Monday 19 to Sunday 24 January is Cervical Cancer Prevention Week, dedicated to raising awareness of cervical cancer and how to reduce your risk of the disease.
Jenny Daly, Big C’s Cancer Information Clinical Nurse Specialist, has answered some common questions regarding cervical cancer and how Big C can help not only those who’ve been diagnosed, but even those who may be apprehensive of attending their cervical screening.
Q: How does cervical cancer develop and who does it affect?
A: Cervical cancer occurs when abnormal cells in the lining of the cervix grow in an uncontrolled way.
It can affect women of all ages, but it mainly occurs in women between the ages of 30-45. It is rare in women under 25.
Q: What causes cervical cancer?
A: Almost all cervical cancer is caused by the Human Papillomavirus (HPV).
HPV is a viral infection which can be passed between people through skin-to-skin contact. According to the NHS website, HPV types linked to cancer are called high-risk types.
These high-risk types of HPV can cause cervical cancer, anal cancer, cancer of the penis, vulval cancer, vaginal cancer and some types of head and neck cancer.
Q: What are the signs or symptoms for cervical cancer?
A: Common signs and symptoms can include:
- Spotting and/or bleeding between periods
- Bleeding after intercourse
- Vaginal discharge
- Unexplained and/or persistent back or pelvic pain.
Q: What are some ways in which you can reduce the risk of cervical cancer?
A: Some ways to reduce the risk of developing this cancer are:
- Attend your cervical screening. Ensure you make an appointment when you get your reminder in the post
- Have the HPV vaccine if you are offered it
- Try to stop smoking. Your GP can refer you to the NHS Stop Smoking Scheme
- Practice safe sex
- Be aware of the signs and symptoms of cervical cancer
- Make an appointment with your GP or a nurse if you have any concerns – don’t wait until you are due your next smear.
- Know where you can get more information and support. To access Big C’s support, call our Telephone Support Line at 0800 092 7640 (Monday to Friday, 9am-5pm) or email us at email@example.com. You can also access support and information from Macmillan Cancer Support, Jo’s Cervical Cancer Trust and the Eve Appeal.
Q: I received my letter informing me I am due for a cervical screening? Should I still make an appointment?
A: Yes, it is still important to attend your screening in light of Covid-19 (Coronavirus), unless you or someone you live with has symptoms of coronavirus. If you have symptoms or are self-isolating, do not attend your appointment and speak with your GP so that this can be rearranged.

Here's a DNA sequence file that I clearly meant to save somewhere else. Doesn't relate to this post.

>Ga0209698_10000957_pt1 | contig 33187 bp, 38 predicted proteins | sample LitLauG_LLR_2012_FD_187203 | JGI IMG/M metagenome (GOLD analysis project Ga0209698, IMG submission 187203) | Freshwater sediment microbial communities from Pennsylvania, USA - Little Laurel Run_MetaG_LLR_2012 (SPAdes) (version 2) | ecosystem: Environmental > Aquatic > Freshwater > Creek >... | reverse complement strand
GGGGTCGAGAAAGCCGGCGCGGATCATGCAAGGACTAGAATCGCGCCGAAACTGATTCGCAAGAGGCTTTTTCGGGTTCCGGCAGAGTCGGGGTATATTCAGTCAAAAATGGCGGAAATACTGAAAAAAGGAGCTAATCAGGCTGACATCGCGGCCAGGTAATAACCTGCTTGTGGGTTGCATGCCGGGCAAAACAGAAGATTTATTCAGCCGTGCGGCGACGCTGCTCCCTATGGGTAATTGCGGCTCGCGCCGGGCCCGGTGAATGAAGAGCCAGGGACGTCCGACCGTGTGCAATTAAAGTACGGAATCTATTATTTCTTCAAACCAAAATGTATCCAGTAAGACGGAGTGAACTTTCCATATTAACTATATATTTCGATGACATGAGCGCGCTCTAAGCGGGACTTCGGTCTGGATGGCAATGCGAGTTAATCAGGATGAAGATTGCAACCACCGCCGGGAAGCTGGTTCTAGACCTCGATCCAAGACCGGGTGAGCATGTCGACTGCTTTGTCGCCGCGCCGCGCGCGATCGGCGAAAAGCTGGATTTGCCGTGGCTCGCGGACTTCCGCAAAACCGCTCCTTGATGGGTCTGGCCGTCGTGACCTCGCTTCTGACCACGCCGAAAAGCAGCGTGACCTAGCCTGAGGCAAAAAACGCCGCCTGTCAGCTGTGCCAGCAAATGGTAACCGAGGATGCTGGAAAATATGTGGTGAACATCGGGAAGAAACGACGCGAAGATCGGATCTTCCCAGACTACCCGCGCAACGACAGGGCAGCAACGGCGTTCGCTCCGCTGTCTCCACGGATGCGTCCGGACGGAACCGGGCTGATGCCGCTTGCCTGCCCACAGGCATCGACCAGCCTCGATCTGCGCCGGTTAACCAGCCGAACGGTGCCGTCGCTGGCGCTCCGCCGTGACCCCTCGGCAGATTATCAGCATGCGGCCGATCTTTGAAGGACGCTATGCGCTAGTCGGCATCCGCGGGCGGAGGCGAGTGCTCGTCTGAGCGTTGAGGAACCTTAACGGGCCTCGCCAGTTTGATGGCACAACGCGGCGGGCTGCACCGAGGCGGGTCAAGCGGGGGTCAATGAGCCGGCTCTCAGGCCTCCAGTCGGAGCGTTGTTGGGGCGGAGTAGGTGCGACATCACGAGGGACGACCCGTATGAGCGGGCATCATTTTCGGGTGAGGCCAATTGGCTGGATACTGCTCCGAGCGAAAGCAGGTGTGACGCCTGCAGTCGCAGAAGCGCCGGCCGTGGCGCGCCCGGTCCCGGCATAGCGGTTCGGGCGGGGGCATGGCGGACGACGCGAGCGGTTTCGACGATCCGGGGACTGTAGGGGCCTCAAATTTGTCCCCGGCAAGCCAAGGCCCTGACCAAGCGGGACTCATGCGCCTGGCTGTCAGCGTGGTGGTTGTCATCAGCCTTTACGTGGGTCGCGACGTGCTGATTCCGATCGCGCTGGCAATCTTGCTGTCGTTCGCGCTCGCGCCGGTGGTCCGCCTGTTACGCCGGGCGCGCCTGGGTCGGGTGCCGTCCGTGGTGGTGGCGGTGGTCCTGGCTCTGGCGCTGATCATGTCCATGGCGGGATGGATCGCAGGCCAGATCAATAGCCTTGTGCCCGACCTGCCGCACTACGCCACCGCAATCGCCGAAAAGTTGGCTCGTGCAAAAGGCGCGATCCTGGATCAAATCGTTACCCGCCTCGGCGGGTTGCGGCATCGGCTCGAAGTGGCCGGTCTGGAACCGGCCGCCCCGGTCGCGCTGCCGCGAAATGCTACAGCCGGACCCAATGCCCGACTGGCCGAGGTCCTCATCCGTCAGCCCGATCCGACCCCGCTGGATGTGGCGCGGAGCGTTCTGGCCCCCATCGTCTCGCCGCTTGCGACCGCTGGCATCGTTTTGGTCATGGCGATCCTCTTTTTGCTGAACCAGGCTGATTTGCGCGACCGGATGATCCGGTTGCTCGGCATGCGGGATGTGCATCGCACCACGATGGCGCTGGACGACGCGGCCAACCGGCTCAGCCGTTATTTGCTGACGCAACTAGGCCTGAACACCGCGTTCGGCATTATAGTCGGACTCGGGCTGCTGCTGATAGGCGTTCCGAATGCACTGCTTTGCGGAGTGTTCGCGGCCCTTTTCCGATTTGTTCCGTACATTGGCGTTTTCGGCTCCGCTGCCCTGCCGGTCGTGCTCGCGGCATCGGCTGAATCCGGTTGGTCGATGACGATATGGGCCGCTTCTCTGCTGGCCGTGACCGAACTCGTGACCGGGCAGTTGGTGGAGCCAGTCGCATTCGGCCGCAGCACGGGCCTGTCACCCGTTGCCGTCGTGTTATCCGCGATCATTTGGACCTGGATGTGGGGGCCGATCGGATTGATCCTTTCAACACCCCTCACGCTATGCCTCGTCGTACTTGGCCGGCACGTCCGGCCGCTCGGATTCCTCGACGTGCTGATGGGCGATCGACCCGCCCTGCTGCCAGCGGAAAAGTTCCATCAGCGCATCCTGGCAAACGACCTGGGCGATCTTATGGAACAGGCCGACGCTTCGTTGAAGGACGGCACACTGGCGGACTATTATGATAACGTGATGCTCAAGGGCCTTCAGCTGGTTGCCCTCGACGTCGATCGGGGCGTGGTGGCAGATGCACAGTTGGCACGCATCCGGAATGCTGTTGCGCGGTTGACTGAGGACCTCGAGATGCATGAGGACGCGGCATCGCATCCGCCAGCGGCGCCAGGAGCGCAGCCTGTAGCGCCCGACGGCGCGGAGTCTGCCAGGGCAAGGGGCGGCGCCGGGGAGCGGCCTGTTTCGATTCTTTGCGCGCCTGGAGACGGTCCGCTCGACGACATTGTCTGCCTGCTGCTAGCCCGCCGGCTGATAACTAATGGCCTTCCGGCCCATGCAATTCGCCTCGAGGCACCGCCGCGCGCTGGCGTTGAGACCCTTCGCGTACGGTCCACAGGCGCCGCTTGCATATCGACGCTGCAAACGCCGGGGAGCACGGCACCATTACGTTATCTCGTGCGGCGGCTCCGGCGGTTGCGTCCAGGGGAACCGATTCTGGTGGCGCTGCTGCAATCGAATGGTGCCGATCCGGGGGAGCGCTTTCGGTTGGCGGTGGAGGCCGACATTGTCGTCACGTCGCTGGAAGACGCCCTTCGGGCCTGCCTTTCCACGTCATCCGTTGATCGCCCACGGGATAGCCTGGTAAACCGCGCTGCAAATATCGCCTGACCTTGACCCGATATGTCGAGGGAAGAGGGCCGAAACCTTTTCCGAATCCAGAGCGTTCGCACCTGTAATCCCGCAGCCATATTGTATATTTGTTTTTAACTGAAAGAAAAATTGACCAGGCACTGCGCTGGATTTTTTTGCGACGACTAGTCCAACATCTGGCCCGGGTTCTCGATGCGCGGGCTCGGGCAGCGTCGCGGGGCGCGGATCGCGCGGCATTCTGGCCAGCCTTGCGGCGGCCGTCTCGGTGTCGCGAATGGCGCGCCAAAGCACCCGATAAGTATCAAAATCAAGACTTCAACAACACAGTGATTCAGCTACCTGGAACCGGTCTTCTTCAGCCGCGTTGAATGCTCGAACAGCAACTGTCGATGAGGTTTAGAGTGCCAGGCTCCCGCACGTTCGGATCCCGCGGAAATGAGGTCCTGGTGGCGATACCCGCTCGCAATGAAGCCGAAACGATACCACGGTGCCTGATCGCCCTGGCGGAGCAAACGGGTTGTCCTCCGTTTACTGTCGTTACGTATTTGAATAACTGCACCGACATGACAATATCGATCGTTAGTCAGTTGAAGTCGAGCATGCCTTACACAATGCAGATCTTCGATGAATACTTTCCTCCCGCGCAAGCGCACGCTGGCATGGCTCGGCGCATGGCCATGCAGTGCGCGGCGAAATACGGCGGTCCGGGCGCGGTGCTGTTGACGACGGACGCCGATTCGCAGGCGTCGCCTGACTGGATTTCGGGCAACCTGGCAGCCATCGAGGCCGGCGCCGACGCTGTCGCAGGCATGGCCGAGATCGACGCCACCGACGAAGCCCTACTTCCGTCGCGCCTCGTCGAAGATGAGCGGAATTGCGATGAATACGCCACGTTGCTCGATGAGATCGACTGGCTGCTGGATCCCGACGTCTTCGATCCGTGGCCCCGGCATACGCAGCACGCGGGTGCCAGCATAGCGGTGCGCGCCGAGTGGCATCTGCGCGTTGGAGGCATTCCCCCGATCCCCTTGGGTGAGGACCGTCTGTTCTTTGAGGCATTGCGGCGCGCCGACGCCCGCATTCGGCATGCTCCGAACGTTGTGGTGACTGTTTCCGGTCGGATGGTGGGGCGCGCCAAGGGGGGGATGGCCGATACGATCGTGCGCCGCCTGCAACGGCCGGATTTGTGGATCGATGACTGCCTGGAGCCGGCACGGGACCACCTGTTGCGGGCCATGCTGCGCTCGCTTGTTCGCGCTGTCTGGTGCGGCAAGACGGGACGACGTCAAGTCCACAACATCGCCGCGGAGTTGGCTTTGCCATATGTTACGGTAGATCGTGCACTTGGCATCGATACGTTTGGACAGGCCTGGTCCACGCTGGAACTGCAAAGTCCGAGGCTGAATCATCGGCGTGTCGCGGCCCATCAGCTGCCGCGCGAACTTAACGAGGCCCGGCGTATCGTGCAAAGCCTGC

All NHS services have measures in place to ensure it is safe for you to attend your appointment. Staff will be following strict guidance on infection control to protect you and themselves.
However, if you have any concerns about attending your appointment, talk to your doctor, practice nurse or the screening service, they’ll be happy to answer any questions you have and discuss your concerns with you.
Contact your GP surgery online or by phone if you think you are due to have cervical screening, have had your previous appointment delayed or have not been sent an invite.
Q: How can Big C help someone who is nervous about their cervical screening?
A: Big C can offer appointments with our nurse specialists who will answer any questions you may have and discuss any concerns. They do not have access to your medical records, so you may still need to ask some of your questions to your consultant or hospital nurse specialists.
Ring our Telephone Support Line at 0800 092 7640 (Monday to Friday 9.00am-5.00pm) to make a telephone appointment.
Q: Where can I find more information and support?
Big C’s Online Centre is our cancer support and information portal – you’ll find more information about our services and other vital information about local cancer support.
Jo’s Cervical Cancer Trust is the UK’s leading cervical cancer charity which provides a variety of information about cervical cancer, cervical screenings and much more.
The Eve Appeal is a national charity fund researching and raising awareness into the five gynaecological cancers – womb, ovarian, cervical, vulval and vaginal.
The Norfolk LGBT+ Project is a registered charity providing support and information to all age groups that is relevant to the health and wellbeing of lesbian, gay, bisexual and transgender community in Norfolk and Waveney.
You should also contact your GP if you have any concerns. Many GPs are offering phone and video appointments, alongside some offering in-person appointments.
As our Centres remain temporarily closed due to Covid-19, our Cancer Support Services have moved online and over-the-phone.
If you or someone you know needs support, call our Telephone Support Line at 0800 092 7640 or email firstname.lastname@example.org